Arrochar and Tarbet railway station

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Arrochar & Tarbet National Rail
Scottish Gaelic: An t-Archar & An Tairbeart
Arrochar & Tarbet
View of platform, looking north
Location
Place Arrochar & Tarbet
Local authority Argyll and Bute
Coordinates 56°12′12″N 4°43′24″W / 56.2033°N 4.7232°W / 56.2033; -4.7232Coordinates: 56°12′12″N 4°43′24″W / 56.2033°N 4.7232°W / 56.2033; -4.7232
Grid reference NN311045
Operations
Station code ART
Managed by First ScotRail
Number of platforms 2
Live arrivals/departures, station information and onward connections
from National Rail Enquiries
Annual rail passenger usage*
2004/05 7,998
2005/06 Increase 9,171
2006/07 Increase 10,067
2007/08 Decrease 9,569
2008/09 Increase 13,958
2009/10 Decrease 9,012
2010/11 Decrease 8,784
2011/12 Increase 9,520
2012/13 Decrease 9,232
History
Original company West Highland Railway
Pre-grouping North British Railway
Post-grouping LNER
7 August 1894 Opened[1]
National RailUK railway stations
A B C D E F G H I J K L M N O P Q R S T U V W X Y Z
* Annual estimated passenger usage based on sales of tickets in stated financial year(s) which end or originate at Arrochar & Tarbet from Office of Rail Regulation statistics. Methodology may vary year on year.
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Arrochar and Tarbet railway station is a railway station on the West Highland Line in Scotland. It stands between the villages of Arrochar and Tarbet.

History[edit]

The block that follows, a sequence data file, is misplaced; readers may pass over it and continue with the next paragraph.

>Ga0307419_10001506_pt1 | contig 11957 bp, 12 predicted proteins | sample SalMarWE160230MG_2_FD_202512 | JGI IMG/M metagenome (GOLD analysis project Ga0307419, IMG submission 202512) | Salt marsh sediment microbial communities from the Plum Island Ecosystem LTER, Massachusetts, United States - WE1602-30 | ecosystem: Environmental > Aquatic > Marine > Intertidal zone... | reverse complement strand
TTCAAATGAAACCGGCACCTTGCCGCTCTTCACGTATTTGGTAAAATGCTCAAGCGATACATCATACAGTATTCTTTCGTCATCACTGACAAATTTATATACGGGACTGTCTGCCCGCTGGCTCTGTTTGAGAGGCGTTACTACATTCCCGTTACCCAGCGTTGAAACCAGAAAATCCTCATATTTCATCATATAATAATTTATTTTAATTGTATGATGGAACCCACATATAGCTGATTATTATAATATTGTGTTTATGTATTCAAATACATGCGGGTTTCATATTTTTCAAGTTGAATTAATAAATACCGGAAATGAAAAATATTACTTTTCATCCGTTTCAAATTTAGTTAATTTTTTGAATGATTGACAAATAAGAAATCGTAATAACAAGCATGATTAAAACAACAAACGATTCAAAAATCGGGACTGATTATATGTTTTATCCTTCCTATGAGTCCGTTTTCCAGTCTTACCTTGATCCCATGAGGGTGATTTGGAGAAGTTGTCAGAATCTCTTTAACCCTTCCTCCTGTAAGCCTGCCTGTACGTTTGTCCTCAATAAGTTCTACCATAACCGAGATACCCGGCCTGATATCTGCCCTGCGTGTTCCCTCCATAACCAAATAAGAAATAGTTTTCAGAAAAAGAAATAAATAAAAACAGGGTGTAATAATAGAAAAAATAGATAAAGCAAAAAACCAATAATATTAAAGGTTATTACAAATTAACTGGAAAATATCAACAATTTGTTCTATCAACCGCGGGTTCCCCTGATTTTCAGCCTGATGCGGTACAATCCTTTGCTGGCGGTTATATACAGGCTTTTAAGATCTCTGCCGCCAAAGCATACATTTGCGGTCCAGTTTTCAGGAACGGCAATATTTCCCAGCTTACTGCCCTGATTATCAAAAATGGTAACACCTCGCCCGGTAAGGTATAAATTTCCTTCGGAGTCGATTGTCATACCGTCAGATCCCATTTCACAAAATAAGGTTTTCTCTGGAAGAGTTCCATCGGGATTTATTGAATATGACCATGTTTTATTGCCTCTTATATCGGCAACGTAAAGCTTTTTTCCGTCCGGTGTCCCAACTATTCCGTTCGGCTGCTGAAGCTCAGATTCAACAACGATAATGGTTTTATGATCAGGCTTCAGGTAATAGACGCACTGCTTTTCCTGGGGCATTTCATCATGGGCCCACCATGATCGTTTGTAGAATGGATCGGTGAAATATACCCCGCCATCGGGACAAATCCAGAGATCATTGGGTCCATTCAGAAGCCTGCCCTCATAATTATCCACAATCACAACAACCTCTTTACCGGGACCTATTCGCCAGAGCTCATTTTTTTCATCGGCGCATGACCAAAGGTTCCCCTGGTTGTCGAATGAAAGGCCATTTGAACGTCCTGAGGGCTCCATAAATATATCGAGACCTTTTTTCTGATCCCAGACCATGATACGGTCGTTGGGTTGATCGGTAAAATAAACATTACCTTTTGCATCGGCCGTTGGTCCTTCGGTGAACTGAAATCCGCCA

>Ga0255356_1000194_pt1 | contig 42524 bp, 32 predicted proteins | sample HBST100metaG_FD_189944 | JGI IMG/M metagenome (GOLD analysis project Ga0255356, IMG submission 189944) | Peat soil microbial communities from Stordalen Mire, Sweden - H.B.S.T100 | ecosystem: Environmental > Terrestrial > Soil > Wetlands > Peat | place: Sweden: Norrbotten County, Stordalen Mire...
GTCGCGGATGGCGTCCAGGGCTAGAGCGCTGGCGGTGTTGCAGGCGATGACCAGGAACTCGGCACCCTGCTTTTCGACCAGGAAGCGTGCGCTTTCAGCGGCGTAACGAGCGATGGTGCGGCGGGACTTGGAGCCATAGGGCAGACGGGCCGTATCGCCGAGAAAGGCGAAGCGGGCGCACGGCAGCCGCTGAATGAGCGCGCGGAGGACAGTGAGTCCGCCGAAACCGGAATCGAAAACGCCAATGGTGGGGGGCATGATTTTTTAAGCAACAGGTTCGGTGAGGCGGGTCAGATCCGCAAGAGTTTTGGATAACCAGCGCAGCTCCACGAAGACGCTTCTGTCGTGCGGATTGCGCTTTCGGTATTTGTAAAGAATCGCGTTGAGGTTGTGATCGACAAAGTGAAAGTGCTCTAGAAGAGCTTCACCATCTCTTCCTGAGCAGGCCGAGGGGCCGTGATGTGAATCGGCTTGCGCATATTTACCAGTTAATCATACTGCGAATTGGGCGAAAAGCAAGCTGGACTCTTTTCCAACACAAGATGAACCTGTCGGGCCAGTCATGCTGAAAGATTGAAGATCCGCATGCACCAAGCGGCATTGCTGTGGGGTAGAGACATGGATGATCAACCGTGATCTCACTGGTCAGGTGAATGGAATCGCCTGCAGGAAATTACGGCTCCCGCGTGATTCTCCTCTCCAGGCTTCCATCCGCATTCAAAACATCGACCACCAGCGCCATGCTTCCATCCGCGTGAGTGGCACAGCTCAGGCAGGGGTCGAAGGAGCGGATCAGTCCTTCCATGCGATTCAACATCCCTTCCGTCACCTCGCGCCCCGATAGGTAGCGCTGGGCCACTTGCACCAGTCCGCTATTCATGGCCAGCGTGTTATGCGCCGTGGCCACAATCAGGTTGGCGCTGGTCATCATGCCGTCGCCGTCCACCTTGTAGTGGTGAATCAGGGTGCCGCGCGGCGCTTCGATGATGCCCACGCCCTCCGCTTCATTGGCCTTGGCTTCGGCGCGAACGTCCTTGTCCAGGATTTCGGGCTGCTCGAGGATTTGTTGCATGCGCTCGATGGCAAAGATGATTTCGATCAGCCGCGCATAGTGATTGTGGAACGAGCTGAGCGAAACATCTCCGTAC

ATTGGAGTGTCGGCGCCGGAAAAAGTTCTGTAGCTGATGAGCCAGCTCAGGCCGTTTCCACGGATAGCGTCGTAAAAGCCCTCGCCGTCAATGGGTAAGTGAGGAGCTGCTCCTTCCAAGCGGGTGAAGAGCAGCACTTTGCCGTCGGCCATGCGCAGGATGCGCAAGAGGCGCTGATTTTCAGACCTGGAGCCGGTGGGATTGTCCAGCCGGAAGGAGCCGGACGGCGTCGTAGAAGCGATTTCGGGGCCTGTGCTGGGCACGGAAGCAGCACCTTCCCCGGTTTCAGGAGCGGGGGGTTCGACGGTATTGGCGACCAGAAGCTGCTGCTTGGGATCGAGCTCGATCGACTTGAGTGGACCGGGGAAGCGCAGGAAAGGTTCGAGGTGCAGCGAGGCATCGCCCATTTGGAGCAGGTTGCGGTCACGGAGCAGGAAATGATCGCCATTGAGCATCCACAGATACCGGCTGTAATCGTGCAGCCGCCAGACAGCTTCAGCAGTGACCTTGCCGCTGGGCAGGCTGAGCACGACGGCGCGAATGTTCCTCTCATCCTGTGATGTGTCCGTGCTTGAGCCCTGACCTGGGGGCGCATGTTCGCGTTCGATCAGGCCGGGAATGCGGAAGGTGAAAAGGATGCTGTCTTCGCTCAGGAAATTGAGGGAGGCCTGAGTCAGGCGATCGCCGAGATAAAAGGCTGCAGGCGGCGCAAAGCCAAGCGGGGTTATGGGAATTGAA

Opened to passengers on 7 August 1894 by the West Highland Railway, then run by the North British Railway, it became part of the London and North Eastern Railway during the Grouping of 1923. The station then passed on to the Scottish Region of British Railways on nationalisation in 1948.

When Sectorisation was introduced in the 1980s, the station was served by ScotRail until the Privatisation of British Rail.

The station was laid out with a crossing loop and an island platform. The sidings on the east side of the station are presently used for loading timber.

When the platform was extended southwards, the redundant signal box was relocated slightly further north for use as a waiting room. In 2000, a replica of the signal box was built in the centre of the island platform, after the station building had to be demolished due to subsidence.

Signalling[edit]

From the time of its opening in 1894, the West Highland Railway was worked throughout by the electric token system. Arrochar & Tarbet signal box, which had 17 levers, was situated on the island platform.

The semaphore signals were removed on 19 January 1986 in preparation for the introduction of Radio Electronic Token Block (RETB). The RETB, which is controlled from a Signalling Centre at Banavie railway station, was commissioned between Helensburgh Upper and Upper Tyndrum on 27 March 1988.

After the signal box closed, the lever frame was removed for re-use on the Leadhills and Wanlockhead Railway.

The Train Protection & Warning System was installed in 2003.

Services[edit]

Mondays to Saturdays, there are three services to Oban and Mallaig and one service to Fort William (Highland Caledonian Sleeper) northbound. Southbound, there are four services to Glasgow Queen Street (three on Saturdays) and one service to London Euston (Highland Caledonian Sleeper does not run on Saturday). On Sundays, there is just one train northbound to Oban and Mallaig and two trains southbound to Glasgow Queen Street and London Euston.

Preceding station National Rail National Rail Following station
Garelochhead   First ScotRail
West Highland Line
  Ardlui
Garelochhead   First ScotRail
Highland Caledonian Sleeper
  Crianlarich
or
Ardlui
(request stop)
Historical railways
Glen Douglas
Line open; Station closed
  West Highland Railway
North British Railway
  Ardlui
Line and Station open

References[edit]

Notes[edit]

  1. ^ Butt (1995), page 19

Sources[edit]